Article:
Growing up in a blue-collar family on the rural outskirts of Palm Springs, Calif., Russell Wrankle never imagined that one day his life would revolve around the arts. That all changed in college, when he took a ceramics class and was instantly hooked. “I guess it was something […]
We’ve all been guilty of it — visiting an exotic locale, taking a few shots of its iconic attractions, and feeling like we’ve captured the essence of the place. If we’re alert, we come home and realize that everyone else has a shot of Venice’s gondolas from St. Mark’s Square, or the winding streets of Montmartre (and that all the people in the shots are tourists) and wonder if there wasn’t something more to be discovered. Our backyard is such a locale for millions of tourists from across the country, many of whom visit the national parks as quickly as we might Rialto and St. Mark’s. Those of us who live here, though, know what the place looks like from within — the myriad attractions tucked away into cliffs and canyons far from the motorist’s gaze…
Public art matters. That is the takeaway message from viewing Patricia Johanson’s monumental public artwork in Sugar House, Salt Lake City. It matters, and in the hands of a seasoned and passionate artist, it matters deeply and is successfully translated to the public. Johanson’s environmental work —with the Echo Canyon portion completed this June—not only addresses many audiences and their interests, it’s a work that takes us on a journey from the macrocosm of history and time to the microcosms embedded in her work; from natural beauty to environmental sustainability to cultural heritage.
Our country is increasingly becoming a place of hyphenated identities, in which we speak of ourselves in relation to the countries or continents our ancestors came from — African-American, Italian-American, Korean-American. This increased focus on cultural and ethnic identity is double-edged: the hyphen acts as both a bond, […]
[slideShowProSC width=”600″ height=”700″ album=”491″] Aesthetic theory has always been a subset of Philosophy, a body of human thought that modern science has essentially rendered obsolete. The problem is that philosophers, be they Plato or Kant, want to legislate reality: to say, not Is this beautiful? but rather, What […]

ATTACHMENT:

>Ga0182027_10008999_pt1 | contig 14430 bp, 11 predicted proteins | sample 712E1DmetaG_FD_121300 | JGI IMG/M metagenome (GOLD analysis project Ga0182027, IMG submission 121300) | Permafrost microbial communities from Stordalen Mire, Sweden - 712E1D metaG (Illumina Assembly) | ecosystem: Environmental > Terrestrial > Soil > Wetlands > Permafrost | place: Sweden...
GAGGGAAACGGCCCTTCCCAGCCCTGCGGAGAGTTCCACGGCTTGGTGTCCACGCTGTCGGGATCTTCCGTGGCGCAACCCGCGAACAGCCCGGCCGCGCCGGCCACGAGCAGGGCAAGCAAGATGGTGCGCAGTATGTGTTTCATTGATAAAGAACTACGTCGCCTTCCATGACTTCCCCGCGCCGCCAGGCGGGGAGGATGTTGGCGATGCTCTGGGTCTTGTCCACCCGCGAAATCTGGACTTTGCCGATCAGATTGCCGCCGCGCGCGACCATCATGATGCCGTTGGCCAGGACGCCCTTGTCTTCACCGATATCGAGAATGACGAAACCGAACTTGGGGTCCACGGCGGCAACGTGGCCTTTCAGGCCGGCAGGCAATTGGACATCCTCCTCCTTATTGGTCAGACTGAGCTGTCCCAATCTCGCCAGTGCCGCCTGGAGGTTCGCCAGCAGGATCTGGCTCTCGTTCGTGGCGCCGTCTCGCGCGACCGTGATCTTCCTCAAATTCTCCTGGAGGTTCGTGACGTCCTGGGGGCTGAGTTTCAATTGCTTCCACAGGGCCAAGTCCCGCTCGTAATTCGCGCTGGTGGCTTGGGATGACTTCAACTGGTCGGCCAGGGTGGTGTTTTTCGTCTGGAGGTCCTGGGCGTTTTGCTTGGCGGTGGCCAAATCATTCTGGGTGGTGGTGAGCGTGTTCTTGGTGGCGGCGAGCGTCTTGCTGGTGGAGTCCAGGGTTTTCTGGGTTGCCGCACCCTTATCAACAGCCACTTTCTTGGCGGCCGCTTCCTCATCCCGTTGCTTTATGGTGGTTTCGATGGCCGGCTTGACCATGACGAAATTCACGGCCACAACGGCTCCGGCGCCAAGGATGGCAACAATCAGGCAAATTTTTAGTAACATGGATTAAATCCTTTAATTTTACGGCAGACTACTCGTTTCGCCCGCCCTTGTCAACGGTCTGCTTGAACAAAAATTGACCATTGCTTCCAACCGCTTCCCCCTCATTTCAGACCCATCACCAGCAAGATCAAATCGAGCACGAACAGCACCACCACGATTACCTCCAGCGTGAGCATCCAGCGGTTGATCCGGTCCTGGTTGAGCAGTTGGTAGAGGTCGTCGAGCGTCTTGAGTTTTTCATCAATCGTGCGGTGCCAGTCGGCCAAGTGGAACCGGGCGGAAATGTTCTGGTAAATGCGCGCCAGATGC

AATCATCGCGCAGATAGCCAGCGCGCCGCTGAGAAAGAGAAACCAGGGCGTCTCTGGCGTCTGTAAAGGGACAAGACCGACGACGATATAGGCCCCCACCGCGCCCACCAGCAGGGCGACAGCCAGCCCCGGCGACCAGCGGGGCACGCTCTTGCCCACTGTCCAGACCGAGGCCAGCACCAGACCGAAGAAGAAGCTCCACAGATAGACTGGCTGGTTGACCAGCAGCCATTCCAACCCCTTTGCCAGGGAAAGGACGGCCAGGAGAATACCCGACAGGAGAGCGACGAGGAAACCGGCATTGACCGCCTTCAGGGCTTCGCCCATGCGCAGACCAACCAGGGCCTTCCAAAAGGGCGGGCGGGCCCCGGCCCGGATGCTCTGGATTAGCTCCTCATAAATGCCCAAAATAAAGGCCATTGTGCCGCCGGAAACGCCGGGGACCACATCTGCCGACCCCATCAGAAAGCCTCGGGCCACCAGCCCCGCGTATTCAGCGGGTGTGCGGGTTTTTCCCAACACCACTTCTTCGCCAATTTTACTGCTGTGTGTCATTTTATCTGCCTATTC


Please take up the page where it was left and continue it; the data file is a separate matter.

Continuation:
It’s hard to predict what thoughts and experiences will affect an artist’s work, but major life changes — birth, death, marriage, divorce — almost always surface in the work of creative individuals, whether explicitly or implicitly. One such example can be found this month at the Sweet Branch […]
A new residency program in northeastern Nevada, just miles from the Sun Tunnels, offers artists an opportunity for work and reflection in a remote desert setting.
The gallery titles this show Round Trip, a reference to life’s having taken Haworth from western America to Britain and back. Aside from the two bracelets and “Jewels and Ring,” a freestanding set of fabric jewels, Haworth, if she chose to follow Cindy Sherman’s example, might well call most of the works “film stills.”
Today’s column is on a subject that I encountered years ago and was recently reminded of — avoiding the cartoon look in a painting. This may seem like a weird thing to write about, but it is a look I happened upon once or twice out in the […]
Perhaps the most important question that should be asked of any new work of art is this: So What? A work can do all sorts of things, some of them even unprecedented, but unless doing so serves a purpose, the accomplishment may be no more than a stunt. […]
by Will Thompson [slideShowProSC width=”600″ height=”400″ album=”488″] It was terrifically hot, but so were the bands; the fountains were cool, as was the jazz, and the evening air refreshing – if you lasted that long with the sun beating down at this year’s Utah Arts Festival. Still, artist […]
by Andrea Wall [slideShowProSC width=”600″ height=”400″ album=”478″] When gallery director Susan Meyer tells you Meyer Gallery is celebrating its golden anniversary, it’s hard to believe. Fifty years ago, the ski resort designed to rejuvenate what was a declining mining town was barely a year old, tourists were […]